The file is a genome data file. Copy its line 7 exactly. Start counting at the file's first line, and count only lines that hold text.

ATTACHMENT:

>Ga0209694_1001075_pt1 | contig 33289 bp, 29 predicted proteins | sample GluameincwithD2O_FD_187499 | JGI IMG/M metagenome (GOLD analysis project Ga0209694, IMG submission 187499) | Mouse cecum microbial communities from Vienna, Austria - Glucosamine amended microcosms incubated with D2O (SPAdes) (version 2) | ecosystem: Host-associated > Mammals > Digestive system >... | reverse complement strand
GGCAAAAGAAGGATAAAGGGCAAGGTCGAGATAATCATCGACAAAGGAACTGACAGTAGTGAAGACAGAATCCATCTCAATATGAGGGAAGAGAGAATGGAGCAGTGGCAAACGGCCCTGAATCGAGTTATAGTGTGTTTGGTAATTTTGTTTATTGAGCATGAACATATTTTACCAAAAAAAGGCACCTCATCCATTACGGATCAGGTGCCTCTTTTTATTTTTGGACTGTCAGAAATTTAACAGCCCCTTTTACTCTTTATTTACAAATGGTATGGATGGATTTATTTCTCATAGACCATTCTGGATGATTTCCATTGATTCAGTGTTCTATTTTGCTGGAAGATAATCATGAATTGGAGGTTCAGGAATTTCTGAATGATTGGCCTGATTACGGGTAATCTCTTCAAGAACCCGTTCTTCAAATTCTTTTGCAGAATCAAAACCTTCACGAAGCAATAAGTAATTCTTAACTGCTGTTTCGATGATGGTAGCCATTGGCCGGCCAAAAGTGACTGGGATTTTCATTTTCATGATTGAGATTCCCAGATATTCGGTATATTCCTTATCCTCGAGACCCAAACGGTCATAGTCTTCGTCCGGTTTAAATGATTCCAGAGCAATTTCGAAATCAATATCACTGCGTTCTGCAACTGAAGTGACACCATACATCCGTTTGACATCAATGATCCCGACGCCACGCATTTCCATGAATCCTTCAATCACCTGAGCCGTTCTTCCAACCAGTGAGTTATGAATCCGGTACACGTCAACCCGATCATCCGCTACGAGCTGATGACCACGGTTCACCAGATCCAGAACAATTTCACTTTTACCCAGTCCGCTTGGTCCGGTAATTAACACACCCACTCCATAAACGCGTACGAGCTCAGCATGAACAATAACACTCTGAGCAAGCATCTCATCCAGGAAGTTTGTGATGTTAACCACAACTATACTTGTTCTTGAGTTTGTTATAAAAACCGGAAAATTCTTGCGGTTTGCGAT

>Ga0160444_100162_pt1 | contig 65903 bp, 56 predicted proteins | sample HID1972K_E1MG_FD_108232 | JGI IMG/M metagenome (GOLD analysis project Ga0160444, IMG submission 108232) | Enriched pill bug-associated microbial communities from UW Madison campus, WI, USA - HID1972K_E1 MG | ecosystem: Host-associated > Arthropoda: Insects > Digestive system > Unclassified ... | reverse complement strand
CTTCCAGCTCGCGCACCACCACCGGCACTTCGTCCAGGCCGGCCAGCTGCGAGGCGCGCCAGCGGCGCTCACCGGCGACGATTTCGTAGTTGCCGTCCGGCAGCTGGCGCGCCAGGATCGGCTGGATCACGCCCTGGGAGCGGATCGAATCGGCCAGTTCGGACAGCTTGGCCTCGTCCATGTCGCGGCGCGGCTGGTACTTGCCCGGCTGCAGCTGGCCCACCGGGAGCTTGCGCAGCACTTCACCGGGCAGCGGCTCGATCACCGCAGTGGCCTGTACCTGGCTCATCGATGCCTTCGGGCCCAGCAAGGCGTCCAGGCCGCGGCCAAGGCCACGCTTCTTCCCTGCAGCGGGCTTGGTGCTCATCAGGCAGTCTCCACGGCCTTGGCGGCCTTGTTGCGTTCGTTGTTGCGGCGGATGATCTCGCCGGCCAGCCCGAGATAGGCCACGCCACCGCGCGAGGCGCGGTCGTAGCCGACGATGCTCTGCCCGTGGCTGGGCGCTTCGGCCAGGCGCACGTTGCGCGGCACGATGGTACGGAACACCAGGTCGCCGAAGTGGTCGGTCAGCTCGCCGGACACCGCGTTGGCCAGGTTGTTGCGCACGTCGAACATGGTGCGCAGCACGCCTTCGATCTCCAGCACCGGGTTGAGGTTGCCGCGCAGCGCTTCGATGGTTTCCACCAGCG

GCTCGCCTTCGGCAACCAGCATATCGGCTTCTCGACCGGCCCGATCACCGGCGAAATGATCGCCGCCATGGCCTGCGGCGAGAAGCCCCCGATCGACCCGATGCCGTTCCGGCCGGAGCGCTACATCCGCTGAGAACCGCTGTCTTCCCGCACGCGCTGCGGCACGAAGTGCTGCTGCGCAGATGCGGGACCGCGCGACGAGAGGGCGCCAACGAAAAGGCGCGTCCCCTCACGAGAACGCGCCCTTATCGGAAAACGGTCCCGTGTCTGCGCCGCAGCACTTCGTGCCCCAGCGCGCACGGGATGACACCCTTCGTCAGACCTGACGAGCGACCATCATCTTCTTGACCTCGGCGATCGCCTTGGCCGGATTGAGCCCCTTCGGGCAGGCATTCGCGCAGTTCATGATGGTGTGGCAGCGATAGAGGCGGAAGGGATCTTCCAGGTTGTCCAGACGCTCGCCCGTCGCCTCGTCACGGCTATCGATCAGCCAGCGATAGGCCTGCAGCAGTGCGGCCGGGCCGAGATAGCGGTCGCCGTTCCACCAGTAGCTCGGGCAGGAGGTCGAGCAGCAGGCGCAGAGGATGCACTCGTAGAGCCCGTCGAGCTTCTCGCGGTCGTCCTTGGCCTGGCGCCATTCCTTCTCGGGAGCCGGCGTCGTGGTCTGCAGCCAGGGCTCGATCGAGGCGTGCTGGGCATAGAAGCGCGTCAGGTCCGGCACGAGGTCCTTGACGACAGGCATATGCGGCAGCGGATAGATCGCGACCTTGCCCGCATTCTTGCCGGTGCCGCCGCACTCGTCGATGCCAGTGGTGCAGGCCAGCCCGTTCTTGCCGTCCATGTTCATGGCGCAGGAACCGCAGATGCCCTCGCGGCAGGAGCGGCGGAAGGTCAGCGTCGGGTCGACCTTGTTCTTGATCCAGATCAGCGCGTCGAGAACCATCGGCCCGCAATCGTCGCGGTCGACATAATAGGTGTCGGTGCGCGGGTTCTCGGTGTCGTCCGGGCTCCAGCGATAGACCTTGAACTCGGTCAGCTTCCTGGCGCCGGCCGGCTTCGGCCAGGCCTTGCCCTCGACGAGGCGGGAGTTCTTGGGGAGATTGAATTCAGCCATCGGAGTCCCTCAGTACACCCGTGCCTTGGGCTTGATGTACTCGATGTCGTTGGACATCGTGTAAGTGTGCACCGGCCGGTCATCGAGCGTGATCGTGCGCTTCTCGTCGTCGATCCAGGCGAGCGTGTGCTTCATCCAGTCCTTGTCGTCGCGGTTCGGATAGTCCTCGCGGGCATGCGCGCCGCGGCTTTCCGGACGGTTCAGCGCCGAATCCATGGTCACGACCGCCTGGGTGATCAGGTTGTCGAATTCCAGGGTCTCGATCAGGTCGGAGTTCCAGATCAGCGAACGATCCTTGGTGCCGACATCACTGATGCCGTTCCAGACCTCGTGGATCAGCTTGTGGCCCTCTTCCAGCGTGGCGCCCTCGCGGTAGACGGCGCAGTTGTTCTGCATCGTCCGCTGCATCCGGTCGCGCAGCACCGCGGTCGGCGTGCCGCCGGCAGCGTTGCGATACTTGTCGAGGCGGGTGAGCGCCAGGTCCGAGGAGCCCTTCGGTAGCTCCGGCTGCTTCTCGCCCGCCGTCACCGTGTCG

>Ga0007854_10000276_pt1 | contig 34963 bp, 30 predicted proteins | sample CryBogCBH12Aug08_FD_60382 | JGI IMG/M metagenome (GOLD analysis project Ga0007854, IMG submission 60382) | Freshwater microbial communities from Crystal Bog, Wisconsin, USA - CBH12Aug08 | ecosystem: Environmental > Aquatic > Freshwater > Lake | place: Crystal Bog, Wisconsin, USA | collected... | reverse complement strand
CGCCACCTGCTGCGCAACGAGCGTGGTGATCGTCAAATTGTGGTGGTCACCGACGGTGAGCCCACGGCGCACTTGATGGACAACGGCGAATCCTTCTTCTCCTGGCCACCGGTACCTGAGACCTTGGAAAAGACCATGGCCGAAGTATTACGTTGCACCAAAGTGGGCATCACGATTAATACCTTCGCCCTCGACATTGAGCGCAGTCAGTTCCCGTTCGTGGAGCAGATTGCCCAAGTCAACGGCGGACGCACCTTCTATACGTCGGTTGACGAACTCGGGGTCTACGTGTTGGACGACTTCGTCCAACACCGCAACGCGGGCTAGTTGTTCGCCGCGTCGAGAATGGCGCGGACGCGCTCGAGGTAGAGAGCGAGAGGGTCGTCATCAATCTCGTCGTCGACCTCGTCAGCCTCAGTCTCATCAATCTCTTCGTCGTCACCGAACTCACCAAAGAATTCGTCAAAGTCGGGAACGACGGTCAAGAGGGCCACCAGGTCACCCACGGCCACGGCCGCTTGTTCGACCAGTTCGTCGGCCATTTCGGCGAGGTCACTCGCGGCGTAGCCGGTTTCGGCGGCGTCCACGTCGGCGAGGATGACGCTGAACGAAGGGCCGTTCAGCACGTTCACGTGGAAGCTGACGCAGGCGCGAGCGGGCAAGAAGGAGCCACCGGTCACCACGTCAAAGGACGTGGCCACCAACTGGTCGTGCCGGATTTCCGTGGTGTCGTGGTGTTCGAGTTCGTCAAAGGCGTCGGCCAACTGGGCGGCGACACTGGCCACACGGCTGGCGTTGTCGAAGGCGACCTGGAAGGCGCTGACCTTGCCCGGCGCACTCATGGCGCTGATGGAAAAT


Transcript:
CGCCACCTGCTGCGCAACGAGCGTGGTGATCGTCAAATTGTGGTGGTCACCGACGGTGAGCCCACGGCGCACTTGATGGACAACGGCGAATCCTTCTTCTCCTGGCCACCGGTACCTGAGACCTTGGAAAAGACCATGGCCGAAGTATTACGTTGCACCAAAGTGGGCATCACGATTAATACCTTCGCCCTCGACATTGAGCGCAGTCAGTTCCCGTTCGTGGAGCAGATTGCCCAAGTCAACGGCGGACGCACCTTCTATACGTCGGTTGACGAACTCGGGGTCTACGTGTTGGACGACTTCGTCCAACACCGCAACGCGGGCTAGTTGTTCGCCGCGTCGAGAATGGCGCGGACGCGCTCGAGGTAGAGAGCGAGAGGGTCGTCATCAATCTCGTCGTCGACCTCGTCAGCCTCAGTCTCATCAATCTCTTCGTCGTCACCGAACTCACCAAAGAATTCGTCAAAGTCGGGAACGACGGTCAAGAGGGCCACCAGGTCACCCACGGCCACGGCCGCTTGTTCGACCAGTTCGTCGGCCATTTCGGCGAGGTCACTCGCGGCGTAGCCGGTTTCGGCGGCGTCCACGTCGGCGAGGATGACGCTGAACGAAGGGCCGTTCAGCACGTTCACGTGGAAGCTGACGCAGGCGCGAGCGGGCAAGAAGGAGCCACCGGTCACCACGTCAAAGGACGTGGCCACCAACTGGTCGTGCCGGATTTCCGTGGTGTCGTGGTGTTCGAGTTCGTCAAAGGCGTCGGCCAACTGGGCGGCGACACTGGCCACACGGCTGGCGTTGTCGAAGGCGACCTGGAAGGCGCTGACCTTGCCCGGCGCACTCATGGCGCTGATGGAAAAT